When the marijuana cookie crumbles

How America’s dichotomous approach hurts us all.

By Mason Morgan

America needs to make up its mind on marijuana.

Last fiscal year, Colorado generated almost $70 million in marijuana taxes, nearly doubling the amount of alcohol-generated federal taxes nationally — $42 million. This money was used to build schools, fund drug education and support youth programs.

Meanwhile, Texas spends $3.3 billion annually to maintain its prison infrastructure, of which non-violent offenders compose 48.5 percent. According to a report done by the American Civil Liberties Union, Texas taxpayers spent more than $250 million prosecuting marijuana laws in 2010.

As marijuana laws continue to divide the country and the federal government remains unflinching in their categorization of marijuana as a schedule-one drug — meaning it has no medical applications and is at a high risk for abuse — it remains important to note the effect of marijuana culture on non-legal states.

The information age has brought massively increased connectivity, and with it came the staple of sharing. Now there’s nothing inherently wrong with this, but when marijuana culture leaks into non-legal states, people can get the wrong idea.

It’s common in legal states for marijuana users to extract THC, the active compound in marijuana, for use in baking and cooking. Sites like Tumblr and Pinterest have space dedicated for marijuana-infused recipes, and multiple marijuana-related food blogs get regular circulation on popular media-sharing sites like Reddit and 9Gag.

When these posts reach mainstream, an implicit sentiment is expressed: what you are seeing is accepted. This marijuana-infused banana bread is delicious. You should try making this recipe.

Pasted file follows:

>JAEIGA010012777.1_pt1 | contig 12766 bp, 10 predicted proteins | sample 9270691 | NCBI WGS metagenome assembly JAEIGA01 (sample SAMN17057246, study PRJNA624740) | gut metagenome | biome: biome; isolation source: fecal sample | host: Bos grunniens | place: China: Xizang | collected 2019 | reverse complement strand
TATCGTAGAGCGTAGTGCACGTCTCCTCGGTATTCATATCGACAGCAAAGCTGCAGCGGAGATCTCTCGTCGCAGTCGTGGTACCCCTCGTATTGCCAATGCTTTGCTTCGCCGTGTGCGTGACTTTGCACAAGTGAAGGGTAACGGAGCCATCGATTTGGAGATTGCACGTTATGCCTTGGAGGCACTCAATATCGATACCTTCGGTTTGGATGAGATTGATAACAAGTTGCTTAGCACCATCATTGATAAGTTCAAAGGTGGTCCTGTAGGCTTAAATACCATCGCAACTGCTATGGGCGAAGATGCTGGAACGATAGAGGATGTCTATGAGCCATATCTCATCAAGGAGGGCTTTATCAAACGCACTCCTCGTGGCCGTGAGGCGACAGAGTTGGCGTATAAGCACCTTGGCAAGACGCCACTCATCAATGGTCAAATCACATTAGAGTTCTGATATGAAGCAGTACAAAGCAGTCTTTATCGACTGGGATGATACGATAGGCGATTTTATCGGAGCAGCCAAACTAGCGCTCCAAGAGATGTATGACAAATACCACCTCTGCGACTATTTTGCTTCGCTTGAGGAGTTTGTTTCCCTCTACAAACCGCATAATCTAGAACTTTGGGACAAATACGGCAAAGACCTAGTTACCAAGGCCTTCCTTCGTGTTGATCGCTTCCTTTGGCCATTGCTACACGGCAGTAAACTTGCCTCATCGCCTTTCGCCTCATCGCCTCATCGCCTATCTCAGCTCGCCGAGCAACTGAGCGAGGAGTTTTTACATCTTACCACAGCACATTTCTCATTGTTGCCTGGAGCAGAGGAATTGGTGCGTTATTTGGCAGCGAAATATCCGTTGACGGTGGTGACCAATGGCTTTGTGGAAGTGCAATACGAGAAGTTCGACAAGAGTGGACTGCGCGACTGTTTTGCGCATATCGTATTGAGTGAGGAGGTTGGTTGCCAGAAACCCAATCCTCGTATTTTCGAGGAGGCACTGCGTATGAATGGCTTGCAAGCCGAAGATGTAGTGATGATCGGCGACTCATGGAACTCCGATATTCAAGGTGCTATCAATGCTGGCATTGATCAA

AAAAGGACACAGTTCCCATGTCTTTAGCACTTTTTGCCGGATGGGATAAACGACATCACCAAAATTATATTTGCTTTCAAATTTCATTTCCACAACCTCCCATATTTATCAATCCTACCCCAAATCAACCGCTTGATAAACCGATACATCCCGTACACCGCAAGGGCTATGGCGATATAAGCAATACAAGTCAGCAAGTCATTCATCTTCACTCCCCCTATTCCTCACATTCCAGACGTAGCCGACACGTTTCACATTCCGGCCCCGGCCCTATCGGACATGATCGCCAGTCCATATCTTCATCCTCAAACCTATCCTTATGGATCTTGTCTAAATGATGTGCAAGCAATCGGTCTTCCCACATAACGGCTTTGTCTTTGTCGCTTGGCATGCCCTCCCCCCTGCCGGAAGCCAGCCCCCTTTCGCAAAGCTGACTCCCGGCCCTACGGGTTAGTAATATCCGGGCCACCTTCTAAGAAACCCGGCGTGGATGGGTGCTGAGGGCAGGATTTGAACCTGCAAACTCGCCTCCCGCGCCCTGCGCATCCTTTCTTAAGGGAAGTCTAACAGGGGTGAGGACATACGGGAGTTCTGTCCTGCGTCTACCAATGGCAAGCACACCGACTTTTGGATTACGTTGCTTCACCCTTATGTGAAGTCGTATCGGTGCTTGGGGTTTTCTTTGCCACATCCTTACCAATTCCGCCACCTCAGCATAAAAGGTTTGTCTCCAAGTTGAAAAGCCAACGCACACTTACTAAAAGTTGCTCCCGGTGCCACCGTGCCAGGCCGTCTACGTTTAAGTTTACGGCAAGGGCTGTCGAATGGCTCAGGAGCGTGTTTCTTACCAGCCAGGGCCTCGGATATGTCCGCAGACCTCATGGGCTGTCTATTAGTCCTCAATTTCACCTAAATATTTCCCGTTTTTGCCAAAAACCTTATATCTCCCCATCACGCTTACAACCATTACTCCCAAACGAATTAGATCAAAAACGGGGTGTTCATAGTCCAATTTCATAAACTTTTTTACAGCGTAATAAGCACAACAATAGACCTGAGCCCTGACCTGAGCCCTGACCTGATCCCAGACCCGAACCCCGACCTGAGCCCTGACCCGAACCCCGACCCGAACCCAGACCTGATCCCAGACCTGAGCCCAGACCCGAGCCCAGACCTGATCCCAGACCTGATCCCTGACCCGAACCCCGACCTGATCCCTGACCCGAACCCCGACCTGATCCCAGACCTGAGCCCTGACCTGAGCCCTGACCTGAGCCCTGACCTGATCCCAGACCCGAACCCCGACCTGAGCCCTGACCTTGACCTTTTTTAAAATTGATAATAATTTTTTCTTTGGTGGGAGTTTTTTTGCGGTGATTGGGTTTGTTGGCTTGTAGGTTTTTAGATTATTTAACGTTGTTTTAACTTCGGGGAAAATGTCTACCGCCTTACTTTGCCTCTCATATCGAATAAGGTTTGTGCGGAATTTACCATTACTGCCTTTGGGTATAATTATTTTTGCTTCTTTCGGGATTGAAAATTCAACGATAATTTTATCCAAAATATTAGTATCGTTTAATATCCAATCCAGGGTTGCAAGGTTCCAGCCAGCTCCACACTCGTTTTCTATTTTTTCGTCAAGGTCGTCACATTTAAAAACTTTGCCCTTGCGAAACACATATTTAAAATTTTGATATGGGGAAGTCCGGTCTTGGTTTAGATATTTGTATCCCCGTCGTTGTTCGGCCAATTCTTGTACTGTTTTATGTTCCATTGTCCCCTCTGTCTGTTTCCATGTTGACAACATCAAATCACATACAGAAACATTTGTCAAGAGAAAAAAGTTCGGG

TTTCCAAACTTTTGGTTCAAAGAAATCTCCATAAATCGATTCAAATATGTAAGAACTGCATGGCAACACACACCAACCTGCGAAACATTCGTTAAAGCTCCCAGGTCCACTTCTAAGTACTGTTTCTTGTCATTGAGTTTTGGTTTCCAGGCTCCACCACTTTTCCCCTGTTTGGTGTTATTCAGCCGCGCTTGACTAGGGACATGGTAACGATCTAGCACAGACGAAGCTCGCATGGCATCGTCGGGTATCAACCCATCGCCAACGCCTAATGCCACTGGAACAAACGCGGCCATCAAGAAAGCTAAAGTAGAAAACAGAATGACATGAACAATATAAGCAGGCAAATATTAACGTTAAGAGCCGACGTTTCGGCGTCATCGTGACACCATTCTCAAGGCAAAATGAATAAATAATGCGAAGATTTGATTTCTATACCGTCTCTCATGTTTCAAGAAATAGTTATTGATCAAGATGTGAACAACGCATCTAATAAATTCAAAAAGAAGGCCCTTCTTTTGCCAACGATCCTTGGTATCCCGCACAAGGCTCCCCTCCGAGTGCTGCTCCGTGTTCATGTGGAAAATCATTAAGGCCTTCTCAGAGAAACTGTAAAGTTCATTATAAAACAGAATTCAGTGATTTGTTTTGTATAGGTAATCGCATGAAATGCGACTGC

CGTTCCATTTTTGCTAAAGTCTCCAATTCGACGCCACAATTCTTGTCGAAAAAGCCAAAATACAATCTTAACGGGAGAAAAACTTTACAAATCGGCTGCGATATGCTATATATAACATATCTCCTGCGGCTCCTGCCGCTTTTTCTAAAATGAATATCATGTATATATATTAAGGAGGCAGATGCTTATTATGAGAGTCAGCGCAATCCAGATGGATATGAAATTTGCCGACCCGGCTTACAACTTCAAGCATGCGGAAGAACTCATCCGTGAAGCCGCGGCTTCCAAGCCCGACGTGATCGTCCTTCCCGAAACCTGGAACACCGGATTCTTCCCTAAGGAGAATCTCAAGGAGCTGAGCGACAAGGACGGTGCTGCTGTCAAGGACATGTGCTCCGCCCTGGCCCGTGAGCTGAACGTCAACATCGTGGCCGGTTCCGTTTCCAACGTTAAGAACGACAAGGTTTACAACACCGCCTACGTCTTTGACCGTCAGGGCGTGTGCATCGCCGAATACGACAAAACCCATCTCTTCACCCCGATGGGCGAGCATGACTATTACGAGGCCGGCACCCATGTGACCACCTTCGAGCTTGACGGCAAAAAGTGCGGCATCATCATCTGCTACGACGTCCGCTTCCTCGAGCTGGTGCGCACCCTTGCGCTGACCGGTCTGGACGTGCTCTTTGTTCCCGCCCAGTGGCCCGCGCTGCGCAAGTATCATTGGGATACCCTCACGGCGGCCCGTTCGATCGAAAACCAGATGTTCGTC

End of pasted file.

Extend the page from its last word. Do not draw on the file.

The problem arises when citizens in non-legal states — say, Texas — don’t realize the increased legal ramifications involved with extracting drug compounds.

Enter Lewis Smithies, a local 23-year-old applied mathematics senior at A&M who was recently arrested and charged with manufacturing or delivery of an illegal substance, more than 4 grams but less than 400 grams, which is a first-degree felony punishable by up to 99 years in prison and a fine up to $10,000.

Compared to the punishment for sale of marijuana between 7 grams and 5 pounds, a state jail felony punishable by up to two years in prison and $10,000 in fines, it’s obvious how much more seriously extracts are viewed.

According to police, a batch of a dozen cookies made with marijuana-infused butter was confiscated from Smithies’ home alongside 6.73 ounces of marijuana. While his marijuana possession charge has the same fine as his manufacturing charge — $10,000 — the minimum sentence for possession up to five pounds is only 180 days. The minimum sentence on the cookies? Five years.

The implication here seems to be if a drug user has informed knowledge on the breakdown and application of his drug’s chemical makeup, he is immediately more of a threat. But what is inherently threatening about baking cookies?

This legal schism can’t last forever. As long as America remains on-the-fence about the prospect of legalizing marijuana, there will be countless lives lost to both the prison industrial complex and the black market. My only question is, why pay for it when we can profit from it?

Originally posted by: http://m.thebatt.com/opinion/when-the-marijuana-cookie-crumbles/article_c7fe4f2c-c327-11e5-81ef-eb4020a493a2.html?mode=jqm